G. U. Stewart and Paul Bakewell, for H. D. McLean.
TREAT, D. J. The theory of the bill, as stated by plaintiffs' solicitors, is correct, viz.: That the assets of an insolvent corporation are a trust fund for the benefit of all the creditors, to the extent, at least, that the directors, while it is under their management, cannot appropriate the assets thereof to the payment of demands due to themselves individually, to the exclusion of other creditors and by way of preference to themselves. Starting with that proposition, the next inquiry is concerning securities pledged prior to insolvency to secure the individual demands of directors and others—demands existing and to accrue for money loaned. The facts as shown by the evidence are not so clear as they ought to be; for it is evident that the enterprise was carried forward upon an understanding that the principal
creditors of the former establishment should furnish funds for the new, resting for their security upon the solvency and property of the company in common with all other creditors, and also upon the insurance fund, especially pledged for their advances and money loaned. The principal defendants in this case being creditors when the prior milling establishment was destroyed by fire, chose to embark in the new enterprise, instead of receiving that insurance fund. It is not necessary to comment upon the violation of the national bank law committed by some of the defendants in investing the funds of their banks and engaging in operations not authorized by their charters. This case, however, shows the wisdom of the United States laws on that subject; but it cannot depend upon or be controlled by any such considerations.
Was the pledge of the insurance policies, under the facts and circumstances, a valid and subsisting pledge in favor of the parties in interest, entitling them to appropriate the proceeds thereof, as was done? The cases cited, notably Casey v. Cavaroc, 96 U. S. 467, turn upon the actual delivery of the pledge for the benefit of the pledgee, so as to avoid secret preferences and pledges to the detriment of other creditors. Where bills of exchange, promissory notes, etc., as in that case, are alleged to have been pledged, there should be some evidence thereof by way of indorsement or assignment, without which the pledgee could not recover thereon. Such bills, notes, etc., are a part of the assets of the pledgeor, and subject to the payment of his debts, unless validly transferred. How is it with policies of insurance ? They are no part of the security for general creditors, except so far as assets therefrom may become assets of the company or pledgeor after the contingency happens, viz., loss by fire. If policies are taken out by creditors for their own benefit, or if, to secure present and prospective creditors, the debtor agrees to take out such policies and does 80 for the benefit of prescribed creditors, no fraud is practiced on other creditors. It is a matter of daily occurrence that creditors require their debtors to insure their property and assign or pledge the same as security. They are not willing to trust the event of the debtor's solvency if his property is destroyed by fire, and hence exact such security in addition to his personal liability. In the absence of such an arrangement the creditor may well be supposed to rely upon his debtor's ability to meet his liabilities, irrespective of the contingency by fire. The debtor was not bound to insure, and if he did not, the creditor had no recourse except upon his remaining assets. If he did insure, and the proceeds thereof became a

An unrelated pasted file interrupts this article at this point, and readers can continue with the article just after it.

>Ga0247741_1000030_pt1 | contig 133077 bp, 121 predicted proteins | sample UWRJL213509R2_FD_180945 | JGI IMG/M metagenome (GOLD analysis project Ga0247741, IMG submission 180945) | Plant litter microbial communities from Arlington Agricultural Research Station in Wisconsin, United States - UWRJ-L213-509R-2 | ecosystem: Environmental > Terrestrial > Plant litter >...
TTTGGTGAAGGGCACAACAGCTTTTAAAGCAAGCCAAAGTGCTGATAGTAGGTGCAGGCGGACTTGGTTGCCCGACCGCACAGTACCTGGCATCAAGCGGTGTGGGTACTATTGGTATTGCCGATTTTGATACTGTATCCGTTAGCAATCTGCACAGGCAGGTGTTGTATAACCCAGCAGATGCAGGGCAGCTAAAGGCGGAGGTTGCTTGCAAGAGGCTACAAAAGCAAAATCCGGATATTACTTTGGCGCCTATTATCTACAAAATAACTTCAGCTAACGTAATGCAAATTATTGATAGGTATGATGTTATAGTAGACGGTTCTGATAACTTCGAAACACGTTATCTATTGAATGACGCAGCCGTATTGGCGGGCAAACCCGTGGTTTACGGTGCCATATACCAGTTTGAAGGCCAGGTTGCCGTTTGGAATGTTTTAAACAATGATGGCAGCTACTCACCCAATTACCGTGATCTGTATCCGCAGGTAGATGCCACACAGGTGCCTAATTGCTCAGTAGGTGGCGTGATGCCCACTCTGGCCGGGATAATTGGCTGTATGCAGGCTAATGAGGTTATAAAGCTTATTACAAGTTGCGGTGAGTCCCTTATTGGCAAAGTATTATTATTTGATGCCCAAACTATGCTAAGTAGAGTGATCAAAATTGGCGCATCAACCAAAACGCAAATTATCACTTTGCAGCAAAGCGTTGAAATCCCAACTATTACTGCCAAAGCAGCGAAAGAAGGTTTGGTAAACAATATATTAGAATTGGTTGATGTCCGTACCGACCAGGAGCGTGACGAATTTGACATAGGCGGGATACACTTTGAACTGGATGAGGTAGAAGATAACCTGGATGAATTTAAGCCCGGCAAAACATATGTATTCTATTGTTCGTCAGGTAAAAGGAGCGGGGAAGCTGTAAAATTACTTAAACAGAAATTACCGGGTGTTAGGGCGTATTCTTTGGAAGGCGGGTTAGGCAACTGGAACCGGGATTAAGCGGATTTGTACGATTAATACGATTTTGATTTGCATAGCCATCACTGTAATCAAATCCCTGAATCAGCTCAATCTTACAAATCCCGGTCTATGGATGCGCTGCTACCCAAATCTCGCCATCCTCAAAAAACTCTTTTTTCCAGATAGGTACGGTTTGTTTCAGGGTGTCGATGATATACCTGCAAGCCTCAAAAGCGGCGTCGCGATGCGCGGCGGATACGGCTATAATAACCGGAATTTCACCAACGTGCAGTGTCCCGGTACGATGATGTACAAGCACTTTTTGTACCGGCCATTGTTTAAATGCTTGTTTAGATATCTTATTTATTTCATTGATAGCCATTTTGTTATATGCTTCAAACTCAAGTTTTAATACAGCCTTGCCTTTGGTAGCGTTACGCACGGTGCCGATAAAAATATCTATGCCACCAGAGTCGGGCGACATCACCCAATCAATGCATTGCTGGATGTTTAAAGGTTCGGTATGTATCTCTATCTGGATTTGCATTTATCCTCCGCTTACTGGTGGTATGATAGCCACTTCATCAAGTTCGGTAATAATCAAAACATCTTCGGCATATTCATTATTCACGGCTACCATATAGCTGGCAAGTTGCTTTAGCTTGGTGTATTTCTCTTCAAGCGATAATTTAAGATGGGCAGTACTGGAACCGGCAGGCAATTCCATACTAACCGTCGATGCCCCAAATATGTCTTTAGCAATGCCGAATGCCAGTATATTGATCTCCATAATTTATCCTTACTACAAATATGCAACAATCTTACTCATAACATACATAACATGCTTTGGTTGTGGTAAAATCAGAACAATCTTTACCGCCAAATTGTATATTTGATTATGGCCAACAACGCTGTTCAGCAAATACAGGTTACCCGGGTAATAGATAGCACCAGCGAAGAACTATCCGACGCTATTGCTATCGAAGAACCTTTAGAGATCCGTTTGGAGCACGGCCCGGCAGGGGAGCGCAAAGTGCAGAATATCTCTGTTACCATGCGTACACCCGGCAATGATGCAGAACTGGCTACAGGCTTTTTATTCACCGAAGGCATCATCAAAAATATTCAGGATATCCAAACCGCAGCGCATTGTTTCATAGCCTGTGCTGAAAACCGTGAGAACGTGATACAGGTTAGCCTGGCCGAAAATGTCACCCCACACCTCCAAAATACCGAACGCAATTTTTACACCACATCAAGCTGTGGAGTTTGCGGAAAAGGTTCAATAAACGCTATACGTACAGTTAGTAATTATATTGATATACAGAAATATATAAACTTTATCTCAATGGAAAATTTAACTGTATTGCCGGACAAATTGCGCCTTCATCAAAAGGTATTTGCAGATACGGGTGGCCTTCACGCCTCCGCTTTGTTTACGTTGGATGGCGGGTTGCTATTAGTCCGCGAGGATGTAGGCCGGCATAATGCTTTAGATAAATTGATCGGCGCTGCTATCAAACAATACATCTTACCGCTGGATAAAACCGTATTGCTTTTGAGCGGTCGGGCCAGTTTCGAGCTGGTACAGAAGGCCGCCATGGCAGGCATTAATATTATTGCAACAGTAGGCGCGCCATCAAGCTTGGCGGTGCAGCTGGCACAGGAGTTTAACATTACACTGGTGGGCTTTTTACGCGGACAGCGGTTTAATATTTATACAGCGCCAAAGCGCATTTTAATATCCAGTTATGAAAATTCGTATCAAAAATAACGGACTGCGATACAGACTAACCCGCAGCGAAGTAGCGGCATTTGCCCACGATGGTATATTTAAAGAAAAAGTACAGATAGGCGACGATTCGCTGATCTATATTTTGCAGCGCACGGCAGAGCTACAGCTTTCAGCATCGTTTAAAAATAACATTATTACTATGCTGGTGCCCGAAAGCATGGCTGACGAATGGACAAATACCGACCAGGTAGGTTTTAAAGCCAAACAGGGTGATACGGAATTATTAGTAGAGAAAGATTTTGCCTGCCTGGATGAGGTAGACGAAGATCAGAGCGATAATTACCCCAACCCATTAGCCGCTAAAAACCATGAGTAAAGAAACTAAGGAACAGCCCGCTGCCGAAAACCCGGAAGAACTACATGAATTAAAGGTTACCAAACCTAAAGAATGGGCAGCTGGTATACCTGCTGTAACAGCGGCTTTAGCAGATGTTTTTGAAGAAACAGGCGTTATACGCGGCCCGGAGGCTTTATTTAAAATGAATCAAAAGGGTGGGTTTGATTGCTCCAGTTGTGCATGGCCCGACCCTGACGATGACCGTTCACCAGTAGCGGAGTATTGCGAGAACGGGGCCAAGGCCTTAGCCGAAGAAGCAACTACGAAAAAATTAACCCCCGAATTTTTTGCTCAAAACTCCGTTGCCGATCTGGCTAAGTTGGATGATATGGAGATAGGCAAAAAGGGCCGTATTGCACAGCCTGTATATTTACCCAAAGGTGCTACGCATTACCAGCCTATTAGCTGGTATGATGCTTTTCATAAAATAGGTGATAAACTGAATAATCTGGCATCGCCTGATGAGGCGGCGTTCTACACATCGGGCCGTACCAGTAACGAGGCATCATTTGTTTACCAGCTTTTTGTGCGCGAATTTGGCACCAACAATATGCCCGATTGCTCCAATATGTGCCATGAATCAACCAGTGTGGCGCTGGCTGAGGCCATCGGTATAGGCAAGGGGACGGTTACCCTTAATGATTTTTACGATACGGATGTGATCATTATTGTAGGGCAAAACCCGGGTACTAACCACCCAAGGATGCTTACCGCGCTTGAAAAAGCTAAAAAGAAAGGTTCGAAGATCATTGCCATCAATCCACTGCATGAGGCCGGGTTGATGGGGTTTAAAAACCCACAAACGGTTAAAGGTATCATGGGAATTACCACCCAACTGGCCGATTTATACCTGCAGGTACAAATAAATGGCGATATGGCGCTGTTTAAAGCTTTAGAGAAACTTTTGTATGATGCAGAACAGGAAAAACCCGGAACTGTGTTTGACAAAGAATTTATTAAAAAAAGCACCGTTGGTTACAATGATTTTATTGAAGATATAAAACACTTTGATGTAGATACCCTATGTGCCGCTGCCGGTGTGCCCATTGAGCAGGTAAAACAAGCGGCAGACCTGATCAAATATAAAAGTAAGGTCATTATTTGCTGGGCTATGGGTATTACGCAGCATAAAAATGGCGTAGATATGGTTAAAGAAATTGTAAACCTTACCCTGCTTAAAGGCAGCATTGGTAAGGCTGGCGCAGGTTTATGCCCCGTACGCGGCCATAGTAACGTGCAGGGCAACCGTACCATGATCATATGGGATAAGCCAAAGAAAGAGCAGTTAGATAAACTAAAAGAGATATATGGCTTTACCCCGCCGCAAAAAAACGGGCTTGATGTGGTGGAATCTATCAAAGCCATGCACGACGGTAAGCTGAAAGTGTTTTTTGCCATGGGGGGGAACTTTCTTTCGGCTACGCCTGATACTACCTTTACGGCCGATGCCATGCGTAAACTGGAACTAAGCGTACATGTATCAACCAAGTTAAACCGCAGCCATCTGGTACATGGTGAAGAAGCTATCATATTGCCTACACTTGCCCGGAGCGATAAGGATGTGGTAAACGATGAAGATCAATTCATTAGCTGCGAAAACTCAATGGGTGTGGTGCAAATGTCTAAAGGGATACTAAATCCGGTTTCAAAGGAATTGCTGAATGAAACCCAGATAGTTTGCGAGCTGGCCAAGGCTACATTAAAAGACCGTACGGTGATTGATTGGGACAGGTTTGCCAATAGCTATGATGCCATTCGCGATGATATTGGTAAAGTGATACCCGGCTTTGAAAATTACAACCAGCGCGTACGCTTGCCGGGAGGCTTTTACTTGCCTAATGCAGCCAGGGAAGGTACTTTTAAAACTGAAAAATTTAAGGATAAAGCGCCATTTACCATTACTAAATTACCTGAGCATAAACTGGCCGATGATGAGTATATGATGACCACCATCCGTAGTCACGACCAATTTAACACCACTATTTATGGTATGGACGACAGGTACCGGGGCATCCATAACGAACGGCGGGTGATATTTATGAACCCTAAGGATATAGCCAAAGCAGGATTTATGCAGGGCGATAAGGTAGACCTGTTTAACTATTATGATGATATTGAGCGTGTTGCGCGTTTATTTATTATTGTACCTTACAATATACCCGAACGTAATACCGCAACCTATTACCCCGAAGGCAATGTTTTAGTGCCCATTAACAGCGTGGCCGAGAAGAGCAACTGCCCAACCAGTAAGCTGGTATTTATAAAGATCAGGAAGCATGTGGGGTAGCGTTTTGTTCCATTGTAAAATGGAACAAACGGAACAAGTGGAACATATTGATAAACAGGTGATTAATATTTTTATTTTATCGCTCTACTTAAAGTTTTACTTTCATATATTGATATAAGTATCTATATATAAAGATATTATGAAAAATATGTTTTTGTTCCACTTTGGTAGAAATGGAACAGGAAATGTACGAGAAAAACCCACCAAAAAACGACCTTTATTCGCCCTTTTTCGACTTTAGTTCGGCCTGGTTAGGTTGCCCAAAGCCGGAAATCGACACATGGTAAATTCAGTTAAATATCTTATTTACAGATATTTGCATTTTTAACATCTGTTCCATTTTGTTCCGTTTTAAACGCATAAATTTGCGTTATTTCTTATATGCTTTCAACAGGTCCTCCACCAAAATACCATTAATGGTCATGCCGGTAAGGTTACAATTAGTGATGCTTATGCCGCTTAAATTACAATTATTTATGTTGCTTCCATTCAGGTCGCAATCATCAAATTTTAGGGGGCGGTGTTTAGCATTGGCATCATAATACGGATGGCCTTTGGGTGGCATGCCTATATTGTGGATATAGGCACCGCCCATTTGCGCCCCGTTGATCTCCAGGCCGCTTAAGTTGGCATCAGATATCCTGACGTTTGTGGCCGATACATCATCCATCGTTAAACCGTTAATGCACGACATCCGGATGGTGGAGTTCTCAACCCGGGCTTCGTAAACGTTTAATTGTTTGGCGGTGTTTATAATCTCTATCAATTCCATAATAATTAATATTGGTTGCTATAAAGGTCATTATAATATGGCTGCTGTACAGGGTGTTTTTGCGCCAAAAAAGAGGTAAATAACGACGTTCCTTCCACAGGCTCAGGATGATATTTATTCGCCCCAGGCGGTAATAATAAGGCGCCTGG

part of his general estate, they became subject to the demands of his creditors, equally with other assets. But if the insurance was made, not for the general benefit, but solely or primarily for the security, of a specified class of creditors, by agreement with them, why should not the transaction be upheld; and by what legal or equitable right could the unsecured creditors claim that they should share in such securities?